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Weekend Writing Inspiration: 6 Steps to Tackling a Major Script Revision

October 9, 2020
6 min read time

If you’re staring down a major script rewrite it’s easy to feel overwhelmed, particularly when dealing with large-scale structural or character changes—or both!. Even though we know “writing is rewriting,” it can be daunting to face a big overhaul, especially if this isn’t the first major revision you’ve made to this script.

One of the biggest obstacles writers face with a major rewrite is mentally releasing the old version and fully embracing the new one. It can feel like two parallel universes jostling to occupy the same space. Without Cisco Ramon from The Flash to breach us between alternate realities, we have to find our own way to span the chasm between the two. I call this bridging the rewrite gap.

If you’re finding yourself having trouble letting go of the old story (Hint: you’re constantly saying, “Well, in the current draft, x happens…”) these six steps will help you make a smoother transition from old to new, as well as expedite your rewrite along the way.

Step 1: Inventory your existing script

Begin by creating a simple reverse outline of the old script — your last full draft. In a standalone document, list your scene locations with a single sentence synopsis of what occurs. You can include scene titles, too, if you find that orienting.

For example:

  • INT. LIVING ROOM: Molly confronts Tony about his lazy parenting approach and he storms out.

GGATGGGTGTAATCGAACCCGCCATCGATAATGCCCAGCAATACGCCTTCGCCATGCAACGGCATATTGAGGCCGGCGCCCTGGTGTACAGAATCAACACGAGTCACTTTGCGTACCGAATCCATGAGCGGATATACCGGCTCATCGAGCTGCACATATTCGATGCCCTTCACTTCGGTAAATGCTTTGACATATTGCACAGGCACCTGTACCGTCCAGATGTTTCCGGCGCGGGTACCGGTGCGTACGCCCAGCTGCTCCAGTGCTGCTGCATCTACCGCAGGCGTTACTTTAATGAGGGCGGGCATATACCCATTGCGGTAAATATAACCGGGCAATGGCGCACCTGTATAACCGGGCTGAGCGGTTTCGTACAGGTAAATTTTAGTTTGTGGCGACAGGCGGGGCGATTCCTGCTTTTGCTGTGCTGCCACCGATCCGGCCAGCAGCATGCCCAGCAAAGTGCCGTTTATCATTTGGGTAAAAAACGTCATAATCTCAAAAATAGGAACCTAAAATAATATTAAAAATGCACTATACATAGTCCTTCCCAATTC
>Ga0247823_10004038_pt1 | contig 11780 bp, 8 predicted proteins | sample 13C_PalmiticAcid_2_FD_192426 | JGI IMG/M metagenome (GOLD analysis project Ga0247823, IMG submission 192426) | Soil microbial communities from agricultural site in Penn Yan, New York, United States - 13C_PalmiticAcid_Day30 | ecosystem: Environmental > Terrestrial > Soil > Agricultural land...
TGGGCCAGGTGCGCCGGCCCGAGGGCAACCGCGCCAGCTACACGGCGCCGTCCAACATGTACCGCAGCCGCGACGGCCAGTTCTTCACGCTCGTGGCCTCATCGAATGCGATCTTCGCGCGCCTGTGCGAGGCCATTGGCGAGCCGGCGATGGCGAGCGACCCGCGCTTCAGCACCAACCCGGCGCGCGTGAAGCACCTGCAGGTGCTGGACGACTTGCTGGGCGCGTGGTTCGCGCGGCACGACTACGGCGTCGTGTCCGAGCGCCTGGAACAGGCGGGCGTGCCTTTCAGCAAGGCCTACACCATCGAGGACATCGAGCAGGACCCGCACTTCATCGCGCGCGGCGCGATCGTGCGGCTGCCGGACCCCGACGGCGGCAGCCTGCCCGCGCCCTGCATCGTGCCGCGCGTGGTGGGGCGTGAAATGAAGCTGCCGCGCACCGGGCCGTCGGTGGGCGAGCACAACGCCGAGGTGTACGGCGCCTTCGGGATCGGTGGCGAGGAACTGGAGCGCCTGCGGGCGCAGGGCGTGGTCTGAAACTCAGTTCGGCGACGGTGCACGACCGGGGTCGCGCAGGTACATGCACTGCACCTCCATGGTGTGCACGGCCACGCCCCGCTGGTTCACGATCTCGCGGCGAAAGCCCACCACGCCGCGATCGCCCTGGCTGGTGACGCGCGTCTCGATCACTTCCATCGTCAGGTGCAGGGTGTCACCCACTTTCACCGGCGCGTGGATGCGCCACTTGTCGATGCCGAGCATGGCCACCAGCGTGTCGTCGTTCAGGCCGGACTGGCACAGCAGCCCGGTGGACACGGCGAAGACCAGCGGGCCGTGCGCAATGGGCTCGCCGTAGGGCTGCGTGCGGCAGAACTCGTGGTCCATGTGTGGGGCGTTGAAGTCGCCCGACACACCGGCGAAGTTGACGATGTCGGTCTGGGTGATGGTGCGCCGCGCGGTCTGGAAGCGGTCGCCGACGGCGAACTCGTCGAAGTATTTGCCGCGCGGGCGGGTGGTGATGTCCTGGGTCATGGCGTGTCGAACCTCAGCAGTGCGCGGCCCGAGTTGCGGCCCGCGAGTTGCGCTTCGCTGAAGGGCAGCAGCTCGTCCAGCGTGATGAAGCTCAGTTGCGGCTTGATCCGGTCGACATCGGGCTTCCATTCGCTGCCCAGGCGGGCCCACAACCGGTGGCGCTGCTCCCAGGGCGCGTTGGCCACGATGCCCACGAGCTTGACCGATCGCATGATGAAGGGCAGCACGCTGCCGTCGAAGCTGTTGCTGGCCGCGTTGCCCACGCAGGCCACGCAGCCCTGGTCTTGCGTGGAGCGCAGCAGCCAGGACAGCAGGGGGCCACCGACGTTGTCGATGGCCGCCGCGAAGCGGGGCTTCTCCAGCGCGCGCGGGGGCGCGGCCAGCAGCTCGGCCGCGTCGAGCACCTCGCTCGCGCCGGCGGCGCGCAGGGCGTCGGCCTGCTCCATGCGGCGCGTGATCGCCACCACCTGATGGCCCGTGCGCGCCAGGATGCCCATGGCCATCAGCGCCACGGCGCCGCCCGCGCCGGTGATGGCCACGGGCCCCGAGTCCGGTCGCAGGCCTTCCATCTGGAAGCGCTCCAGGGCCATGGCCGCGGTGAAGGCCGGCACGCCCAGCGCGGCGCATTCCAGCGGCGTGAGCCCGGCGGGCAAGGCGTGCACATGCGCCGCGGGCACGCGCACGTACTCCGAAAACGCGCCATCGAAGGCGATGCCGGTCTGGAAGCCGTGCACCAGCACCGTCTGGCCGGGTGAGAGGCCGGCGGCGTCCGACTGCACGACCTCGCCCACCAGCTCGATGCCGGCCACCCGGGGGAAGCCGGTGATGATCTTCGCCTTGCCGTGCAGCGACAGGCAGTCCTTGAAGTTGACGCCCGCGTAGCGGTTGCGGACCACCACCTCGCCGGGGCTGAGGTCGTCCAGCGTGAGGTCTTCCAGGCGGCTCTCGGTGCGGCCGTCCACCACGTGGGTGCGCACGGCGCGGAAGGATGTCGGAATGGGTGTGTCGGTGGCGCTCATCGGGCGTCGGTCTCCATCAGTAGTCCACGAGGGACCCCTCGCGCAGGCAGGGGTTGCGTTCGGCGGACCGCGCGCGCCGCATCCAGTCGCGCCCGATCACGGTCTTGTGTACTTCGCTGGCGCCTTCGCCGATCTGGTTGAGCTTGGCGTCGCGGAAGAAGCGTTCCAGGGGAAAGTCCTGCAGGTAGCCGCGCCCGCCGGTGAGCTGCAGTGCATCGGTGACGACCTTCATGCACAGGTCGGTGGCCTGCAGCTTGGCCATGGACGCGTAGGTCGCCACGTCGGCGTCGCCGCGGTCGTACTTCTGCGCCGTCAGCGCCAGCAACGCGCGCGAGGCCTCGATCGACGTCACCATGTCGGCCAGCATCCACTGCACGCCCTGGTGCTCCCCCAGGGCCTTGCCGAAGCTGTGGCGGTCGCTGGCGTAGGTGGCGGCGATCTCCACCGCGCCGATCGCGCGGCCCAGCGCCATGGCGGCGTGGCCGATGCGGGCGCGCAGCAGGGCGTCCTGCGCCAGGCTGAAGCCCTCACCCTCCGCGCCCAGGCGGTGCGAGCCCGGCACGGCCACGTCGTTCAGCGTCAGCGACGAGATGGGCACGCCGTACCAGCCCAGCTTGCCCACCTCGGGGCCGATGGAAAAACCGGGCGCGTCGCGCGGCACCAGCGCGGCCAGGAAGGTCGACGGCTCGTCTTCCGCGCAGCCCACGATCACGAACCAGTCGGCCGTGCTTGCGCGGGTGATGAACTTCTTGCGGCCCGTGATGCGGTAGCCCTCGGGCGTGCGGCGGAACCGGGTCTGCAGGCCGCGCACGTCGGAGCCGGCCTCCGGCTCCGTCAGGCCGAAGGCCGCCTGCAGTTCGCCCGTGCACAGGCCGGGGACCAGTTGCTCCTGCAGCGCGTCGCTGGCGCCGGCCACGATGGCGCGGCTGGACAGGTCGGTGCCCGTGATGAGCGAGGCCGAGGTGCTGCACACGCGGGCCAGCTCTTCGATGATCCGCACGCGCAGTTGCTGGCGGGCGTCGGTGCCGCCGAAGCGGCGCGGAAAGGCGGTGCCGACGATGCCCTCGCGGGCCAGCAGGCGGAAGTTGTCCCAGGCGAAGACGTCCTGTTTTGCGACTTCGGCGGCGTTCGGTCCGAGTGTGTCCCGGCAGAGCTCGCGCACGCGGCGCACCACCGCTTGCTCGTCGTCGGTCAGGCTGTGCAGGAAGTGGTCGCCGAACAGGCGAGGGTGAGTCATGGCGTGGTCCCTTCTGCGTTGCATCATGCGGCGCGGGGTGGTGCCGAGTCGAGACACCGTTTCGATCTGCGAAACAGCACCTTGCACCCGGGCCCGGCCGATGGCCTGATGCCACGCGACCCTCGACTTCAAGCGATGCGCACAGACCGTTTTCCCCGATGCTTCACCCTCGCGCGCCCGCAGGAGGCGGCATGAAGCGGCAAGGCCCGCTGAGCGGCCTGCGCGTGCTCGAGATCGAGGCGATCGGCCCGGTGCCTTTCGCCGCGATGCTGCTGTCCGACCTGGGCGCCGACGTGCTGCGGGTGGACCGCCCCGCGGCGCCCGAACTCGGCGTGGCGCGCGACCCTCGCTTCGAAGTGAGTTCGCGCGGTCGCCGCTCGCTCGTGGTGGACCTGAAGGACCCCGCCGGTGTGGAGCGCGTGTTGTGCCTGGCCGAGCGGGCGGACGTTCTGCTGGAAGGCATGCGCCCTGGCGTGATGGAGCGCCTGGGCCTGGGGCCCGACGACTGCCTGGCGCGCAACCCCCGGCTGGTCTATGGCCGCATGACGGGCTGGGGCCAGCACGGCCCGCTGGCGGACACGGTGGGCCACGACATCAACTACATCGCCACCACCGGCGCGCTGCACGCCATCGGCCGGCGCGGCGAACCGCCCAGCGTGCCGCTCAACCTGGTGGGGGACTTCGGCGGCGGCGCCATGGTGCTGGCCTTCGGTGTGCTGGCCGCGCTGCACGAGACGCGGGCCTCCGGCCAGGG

• EXT. DRIVEWAY: Tony’s son begs him not to leave right before his performance tonight.

Even if you already have the outline you used to write your current draft, in all likelihood, your actual script will have drifted, so this is a valuable inventory of what’s actually on the page. Keep track of anything you notice about the script that needs work as you review what you have, and add it to your to do list in step two.

Step 2: Make a revision “to do” list

Create a revision To Do list of changes to make by combining anything you discovered while creating your reverse outline with any feedback you’ve received and decided to implement. (Hat tip to Rachel Aaron’s book, From 2k to 10k for To Do list inspiration.)

Your To Do list can include anything from small tasks like changing character names to bigger issues like reworking an entire act, combining characters, and more. For now, don’t worry about putting these tasks in any kind of order, just get them down.

Step 3: Review and update your meta story elements

Next, review and update your meta story elements. This might include things like your:

  • Title
  • Logline
  • Plot points and structural beats
  • Character goals, arcs and traits
  • Theme
  • Genre expectations
  • Story timeline
  • Backstory

You’ll review and update any and all aspects of your story to bring them into alignment with the new planned version of your story, solving problems as you go. For example, you might rework your character profiles and their backstories, or redesign your story beats to match the new direction you’re heading.

Where you make adjustments will depend on how different your new script will be from the old one, but the primary intent is to get your new plan down on paper so you can a) let go of the old version of the story, b) make the mental shift into the new version, and c) help yourself stay on track as you rewrite.